House Speaker Paul D. Ryan, in a navy-blue golf shirt and khaki shorts, made the rounds here at Serbian Fest over the weekend, shaking hands with burly older men in aprons as they poured beer and sliced fresh cuts of pork. Every selfie request was granted and every exchange was a variation of six degrees of separation, with the Wisconsin Republican seeming to know each person’s uncle or neighbor.
“Paul Ryan being Paul Ryan,” said local business owner David Peters, 59, looking on Saturday as he stood in the parking lot of St. George Serbian Orthodox Church. “I’m sure he’ll be fine.”
Days before his congressional primary Tuesday, Ryan wholeheartedly agreed.
“Wisconsin Republicans are good at sniffing out interlopers,” he said in an interview when asked about his challenger, Paul Nehlen, who has drawn outside support from several right-wing personalities.
“These tactics that they’re employing, which are basically scam PACs and hoax campaigns, inventing myths like I’m for open borders and the rest, just don’t really fly,” Ryan said, sitting at a picnic table as a nearby musician plucked classic rock tunes on an acoustic guitar. “It’s unnerving to people because it’s not how we treat each other in Wisconsin.”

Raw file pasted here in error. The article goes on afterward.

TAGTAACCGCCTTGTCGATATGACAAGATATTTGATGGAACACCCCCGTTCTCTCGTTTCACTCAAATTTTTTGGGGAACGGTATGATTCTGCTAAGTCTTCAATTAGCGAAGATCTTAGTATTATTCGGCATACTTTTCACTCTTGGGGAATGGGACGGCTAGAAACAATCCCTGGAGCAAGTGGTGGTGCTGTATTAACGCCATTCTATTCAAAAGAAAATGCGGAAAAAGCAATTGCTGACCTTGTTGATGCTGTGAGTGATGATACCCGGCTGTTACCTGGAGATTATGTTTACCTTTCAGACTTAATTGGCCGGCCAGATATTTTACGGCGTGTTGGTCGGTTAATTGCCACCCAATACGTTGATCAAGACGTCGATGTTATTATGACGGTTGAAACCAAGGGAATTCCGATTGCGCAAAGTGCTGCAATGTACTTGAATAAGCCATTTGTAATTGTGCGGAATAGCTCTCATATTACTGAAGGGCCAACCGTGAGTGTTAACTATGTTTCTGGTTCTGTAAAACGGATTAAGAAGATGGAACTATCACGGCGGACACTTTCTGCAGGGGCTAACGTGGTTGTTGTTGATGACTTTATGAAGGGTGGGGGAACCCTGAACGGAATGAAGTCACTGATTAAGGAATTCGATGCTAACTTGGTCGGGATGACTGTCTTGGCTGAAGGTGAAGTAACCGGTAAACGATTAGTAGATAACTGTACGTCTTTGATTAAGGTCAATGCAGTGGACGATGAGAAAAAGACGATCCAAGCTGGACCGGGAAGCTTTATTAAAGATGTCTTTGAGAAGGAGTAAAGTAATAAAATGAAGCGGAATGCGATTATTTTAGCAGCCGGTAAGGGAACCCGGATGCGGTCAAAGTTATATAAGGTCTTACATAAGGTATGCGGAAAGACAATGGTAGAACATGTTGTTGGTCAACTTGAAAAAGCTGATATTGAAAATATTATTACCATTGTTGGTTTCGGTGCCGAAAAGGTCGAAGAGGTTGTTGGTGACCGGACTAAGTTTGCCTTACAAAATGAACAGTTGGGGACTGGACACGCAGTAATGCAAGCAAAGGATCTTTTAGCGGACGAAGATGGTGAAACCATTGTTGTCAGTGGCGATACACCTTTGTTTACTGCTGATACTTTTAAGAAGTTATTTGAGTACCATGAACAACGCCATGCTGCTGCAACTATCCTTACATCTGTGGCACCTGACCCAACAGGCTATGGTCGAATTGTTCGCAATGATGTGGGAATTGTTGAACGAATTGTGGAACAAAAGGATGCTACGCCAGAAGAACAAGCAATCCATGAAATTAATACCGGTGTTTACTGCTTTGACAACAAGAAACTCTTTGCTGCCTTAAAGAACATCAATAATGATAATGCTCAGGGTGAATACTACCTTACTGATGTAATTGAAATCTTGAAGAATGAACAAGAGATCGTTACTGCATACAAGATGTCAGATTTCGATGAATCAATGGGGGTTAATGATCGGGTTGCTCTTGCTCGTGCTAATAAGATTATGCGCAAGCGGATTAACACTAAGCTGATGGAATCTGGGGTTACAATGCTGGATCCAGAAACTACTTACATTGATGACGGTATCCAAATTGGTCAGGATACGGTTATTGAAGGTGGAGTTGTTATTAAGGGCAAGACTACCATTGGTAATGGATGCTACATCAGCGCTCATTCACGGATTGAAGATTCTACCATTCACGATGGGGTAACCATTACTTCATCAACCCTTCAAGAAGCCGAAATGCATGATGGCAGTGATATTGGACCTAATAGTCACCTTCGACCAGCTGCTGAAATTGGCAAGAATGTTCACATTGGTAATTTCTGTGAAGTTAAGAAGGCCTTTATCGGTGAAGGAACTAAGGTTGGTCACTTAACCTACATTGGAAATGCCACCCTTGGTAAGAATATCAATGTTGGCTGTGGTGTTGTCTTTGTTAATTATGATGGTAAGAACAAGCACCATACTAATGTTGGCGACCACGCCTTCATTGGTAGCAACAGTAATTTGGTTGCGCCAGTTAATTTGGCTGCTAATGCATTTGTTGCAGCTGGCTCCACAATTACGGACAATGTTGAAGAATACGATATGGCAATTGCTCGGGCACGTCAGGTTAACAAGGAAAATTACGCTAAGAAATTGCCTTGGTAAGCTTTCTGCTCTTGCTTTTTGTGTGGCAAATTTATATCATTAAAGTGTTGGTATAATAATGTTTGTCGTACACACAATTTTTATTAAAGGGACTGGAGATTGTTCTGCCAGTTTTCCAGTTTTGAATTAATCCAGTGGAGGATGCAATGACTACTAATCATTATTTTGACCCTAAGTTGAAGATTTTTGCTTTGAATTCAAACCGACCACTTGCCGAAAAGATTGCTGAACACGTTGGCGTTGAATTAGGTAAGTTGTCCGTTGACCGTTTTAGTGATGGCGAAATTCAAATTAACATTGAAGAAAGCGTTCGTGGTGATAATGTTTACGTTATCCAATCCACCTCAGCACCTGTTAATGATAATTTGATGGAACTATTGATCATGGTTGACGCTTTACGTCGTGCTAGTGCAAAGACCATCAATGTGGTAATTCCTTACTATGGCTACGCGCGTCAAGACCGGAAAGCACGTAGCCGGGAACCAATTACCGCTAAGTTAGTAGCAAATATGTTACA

What makes Tuesday’s contest notable — if not competitive, according to the polls — is Donald Trump. The Republican presidential nominee has in recent weeks lifted Nehlen from obscurity by praising him on Twitter and vacillated dramatically before endorsing Ryan in muted remarks Friday at a rally in Green Bay, Wis.
Ryan said he has not connected with Trump since the mogul endorsed him.
“Haven’t spoken to him,” Ryan said Saturday, a day after the endorsement. “I was at the cancer Relay for Life in Kenosha, so I just heard about it.”
Ryan added that he told his spokesman that evening to tell any inquiring reporters that he “appreciates the gesture and I’m focused on winning the endorsement of my constituents, my employers here in the First District.”
The jolt of intrigue has given the race’s final lap a somewhat nationalized feel. Firebrands such as commentator Ann Coulter have flown to this corner of southeastern Wisconsin to stump for Nehlen, while former Alaska governor Sarah Palin has plugged his bid on Facebook, all with the quixotic hope that he could score a primary upset similar to the one that defeated then-House Majority Leader Eric Cantor (Va.) two years ago.
SOURCE: Robert Costa
The Washington Post